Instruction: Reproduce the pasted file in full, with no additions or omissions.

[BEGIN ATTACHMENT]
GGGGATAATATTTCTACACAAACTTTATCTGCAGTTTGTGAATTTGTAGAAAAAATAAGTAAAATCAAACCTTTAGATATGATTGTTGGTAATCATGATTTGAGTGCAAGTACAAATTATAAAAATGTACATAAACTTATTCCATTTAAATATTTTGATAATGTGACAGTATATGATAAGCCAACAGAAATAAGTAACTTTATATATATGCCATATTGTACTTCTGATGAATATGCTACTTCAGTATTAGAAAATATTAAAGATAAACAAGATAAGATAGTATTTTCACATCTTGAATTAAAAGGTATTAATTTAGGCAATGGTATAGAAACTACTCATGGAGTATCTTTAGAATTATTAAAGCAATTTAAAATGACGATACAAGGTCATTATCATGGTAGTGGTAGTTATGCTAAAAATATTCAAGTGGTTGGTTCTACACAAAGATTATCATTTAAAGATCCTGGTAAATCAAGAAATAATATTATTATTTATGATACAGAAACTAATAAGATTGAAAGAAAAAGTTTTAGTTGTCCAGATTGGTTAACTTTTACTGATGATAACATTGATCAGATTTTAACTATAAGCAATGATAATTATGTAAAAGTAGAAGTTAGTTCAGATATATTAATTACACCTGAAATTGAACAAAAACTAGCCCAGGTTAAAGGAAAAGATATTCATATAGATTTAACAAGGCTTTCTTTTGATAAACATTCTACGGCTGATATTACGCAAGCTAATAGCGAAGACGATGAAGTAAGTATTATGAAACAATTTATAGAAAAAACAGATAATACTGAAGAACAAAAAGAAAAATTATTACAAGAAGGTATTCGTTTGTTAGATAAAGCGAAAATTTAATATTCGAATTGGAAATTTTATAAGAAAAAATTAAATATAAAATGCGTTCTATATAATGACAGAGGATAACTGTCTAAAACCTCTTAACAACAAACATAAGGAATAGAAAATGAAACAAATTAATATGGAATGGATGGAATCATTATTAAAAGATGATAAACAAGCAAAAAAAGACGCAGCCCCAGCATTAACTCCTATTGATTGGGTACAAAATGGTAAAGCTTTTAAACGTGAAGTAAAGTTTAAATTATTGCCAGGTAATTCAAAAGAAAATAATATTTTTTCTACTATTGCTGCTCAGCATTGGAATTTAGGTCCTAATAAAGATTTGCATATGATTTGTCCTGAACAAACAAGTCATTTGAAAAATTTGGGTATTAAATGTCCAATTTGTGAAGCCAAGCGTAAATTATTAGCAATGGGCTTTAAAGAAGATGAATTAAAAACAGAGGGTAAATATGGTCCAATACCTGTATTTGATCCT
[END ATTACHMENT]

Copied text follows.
GGGGATAATATTTCTACACAAACTTTATCTGCAGTTTGTGAATTTGTAGAAAAAATAAGTAAAATCAAACCTTTAGATATGATTGTTGGTAATCATGATTTGAGTGCAAGTACAAATTATAAAAATGTACATAAACTTATTCCATTTAAATATTTTGATAATGTGACAGTATATGATAAGCCAACAGAAATAAGTAACTTTATATATATGCCATATTGTACTTCTGATGAATATGCTACTTCAGTATTAGAAAATATTAAAGATAAACAAGATAAGATAGTATTTTCACATCTTGAATTAAAAGGTATTAATTTAGGCAATGGTATAGAAACTACTCATGGAGTATCTTTAGAATTATTAAAGCAATTTAAAATGACGATACAAGGTCATTATCATGGTAGTGGTAGTTATGCTAAAAATATTCAAGTGGTTGGTTCTACACAAAGATTATCATTTAAAGATCCTGGTAAATCAAGAAATAATATTATTATTTATGATACAGAAACTAATAAGATTGAAAGAAAAAGTTTTAGTTGTCCAGATTGGTTAACTTTTACTGATGATAACATTGATCAGATTTTAACTATAAGCAATGATAATTATGTAAAAGTAGAAGTTAGTTCAGATATATTAATTACACCTGAAATTGAACAAAAACTAGCCCAGGTTAAAGGAAAAGATATTCATATAGATTTAACAAGGCTTTCTTTTGATAAACATTCTACGGCTGATATTACGCAAGCTAATAGCGAAGACGATGAAGTAAGTATTATGAAACAATTTATAGAAAAAACAGATAATACTGAAGAACAAAAAGAAAAATTATTACAAGAAGGTATTCGTTTGTTAGATAAAGCGAAAATTTAATATTCGAATTGGAAATTTTATAAGAAAAAATTAAATATAAAATGCGTTCTATATAATGACAGAGGATAACTGTCTAAAACCTCTTAACAACAAACATAAGGAATAGAAAATGAAACAAATTAATATGGAATGGATGGAATCATTATTAAAAGATGATAAACAAGCAAAAAAAGACGCAGCCCCAGCATTAACTCCTATTGATTGGGTACAAAATGGTAAAGCTTTTAAACGTGAAGTAAAGTTTAAATTATTGCCAGGTAATTCAAAAGAAAATAATATTTTTTCTACTATTGCTGCTCAGCATTGGAATTTAGGTCCTAATAAAGATTTGCATATGATTTGTCCTGAACAAACAAGTCATTTGAAAAATTTGGGTATTAAATGTCCAATTTGTGAAGCCAAGCGTAAATTATTAGCAATGGGCTTTAAAGAAGATGAATTAAAAACAGAGGGTAAATATGGTCCAATACCTGTATTTGATCCT